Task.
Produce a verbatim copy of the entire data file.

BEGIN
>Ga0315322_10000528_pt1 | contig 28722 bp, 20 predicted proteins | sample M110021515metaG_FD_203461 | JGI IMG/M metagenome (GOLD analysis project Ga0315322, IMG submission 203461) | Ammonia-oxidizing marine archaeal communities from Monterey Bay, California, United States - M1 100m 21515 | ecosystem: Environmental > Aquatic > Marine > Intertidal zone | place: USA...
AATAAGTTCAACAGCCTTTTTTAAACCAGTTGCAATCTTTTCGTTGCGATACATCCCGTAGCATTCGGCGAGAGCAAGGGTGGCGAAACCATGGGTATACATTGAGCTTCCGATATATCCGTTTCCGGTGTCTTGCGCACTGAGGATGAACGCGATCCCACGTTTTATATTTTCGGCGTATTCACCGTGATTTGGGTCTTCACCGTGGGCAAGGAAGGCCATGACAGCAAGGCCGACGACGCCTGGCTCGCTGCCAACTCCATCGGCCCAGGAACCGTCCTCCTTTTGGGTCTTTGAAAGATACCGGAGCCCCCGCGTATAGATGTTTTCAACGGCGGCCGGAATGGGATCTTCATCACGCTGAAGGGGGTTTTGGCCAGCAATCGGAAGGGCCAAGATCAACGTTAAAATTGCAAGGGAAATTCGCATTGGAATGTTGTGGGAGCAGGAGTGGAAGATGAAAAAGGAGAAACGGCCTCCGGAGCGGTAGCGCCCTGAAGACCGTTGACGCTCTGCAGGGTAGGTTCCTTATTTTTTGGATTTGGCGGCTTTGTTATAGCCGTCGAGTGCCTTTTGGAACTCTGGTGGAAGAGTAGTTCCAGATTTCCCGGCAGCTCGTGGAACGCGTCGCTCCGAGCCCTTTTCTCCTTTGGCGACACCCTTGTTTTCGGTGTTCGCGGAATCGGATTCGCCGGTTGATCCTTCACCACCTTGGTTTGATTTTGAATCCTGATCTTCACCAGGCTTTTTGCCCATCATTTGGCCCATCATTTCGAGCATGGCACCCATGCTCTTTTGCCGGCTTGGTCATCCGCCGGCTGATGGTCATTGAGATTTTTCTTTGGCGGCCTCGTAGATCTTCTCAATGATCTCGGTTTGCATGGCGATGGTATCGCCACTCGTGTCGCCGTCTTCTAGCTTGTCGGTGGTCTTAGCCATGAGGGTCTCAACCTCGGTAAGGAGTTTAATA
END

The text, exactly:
>Ga0315322_10000528_pt1 | contig 28722 bp, 20 predicted proteins | sample M110021515metaG_FD_203461 | JGI IMG/M metagenome (GOLD analysis project Ga0315322, IMG submission 203461) | Ammonia-oxidizing marine archaeal communities from Monterey Bay, California, United States - M1 100m 21515 | ecosystem: Environmental > Aquatic > Marine > Intertidal zone | place: USA...
AATAAGTTCAACAGCCTTTTTTAAACCAGTTGCAATCTTTTCGTTGCGATACATCCCGTAGCATTCGGCGAGAGCAAGGGTGGCGAAACCATGGGTATACATTGAGCTTCCGATATATCCGTTTCCGGTGTCTTGCGCACTGAGGATGAACGCGATCCCACGTTTTATATTTTCGGCGTATTCACCGTGATTTGGGTCTTCACCGTGGGCAAGGAAGGCCATGACAGCAAGGCCGACGACGCCTGGCTCGCTGCCAACTCCATCGGCCCAGGAACCGTCCTCCTTTTGGGTCTTTGAAAGATACCGGAGCCCCCGCGTATAGATGTTTTCAACGGCGGCCGGAATGGGATCTTCATCACGCTGAAGGGGGTTTTGGCCAGCAATCGGAAGGGCCAAGATCAACGTTAAAATTGCAAGGGAAATTCGCATTGGAATGTTGTGGGAGCAGGAGTGGAAGATGAAAAAGGAGAAACGGCCTCCGGAGCGGTAGCGCCCTGAAGACCGTTGACGCTCTGCAGGGTAGGTTCCTTATTTTTTGGATTTGGCGGCTTTGTTATAGCCGTCGAGTGCCTTTTGGAACTCTGGTGGAAGAGTAGTTCCAGATTTCCCGGCAGCTCGTGGAACGCGTCGCTCCGAGCCCTTTTCTCCTTTGGCGACACCCTTGTTTTCGGTGTTCGCGGAATCGGATTCGCCGGTTGATCCTTCACCACCTTGGTTTGATTTTGAATCCTGATCTTCACCAGGCTTTTTGCCCATCATTTGGCCCATCATTTCGAGCATGGCACCCATGCTCTTTTGCCGGCTTGGTCATCCGCCGGCTGATGGTCATTGAGATTTTTCTTTGGCGGCCTCGTAGATCTTCTCAATGATCTCGGTTTGCATGGCGATGGTATCGCCACTCGTGTCGCCGTCTTCTAGCTTGTCGGTGGTCTTAGCCATGAGGGTCTCAACCTCGGTAAGGAGTTTAATA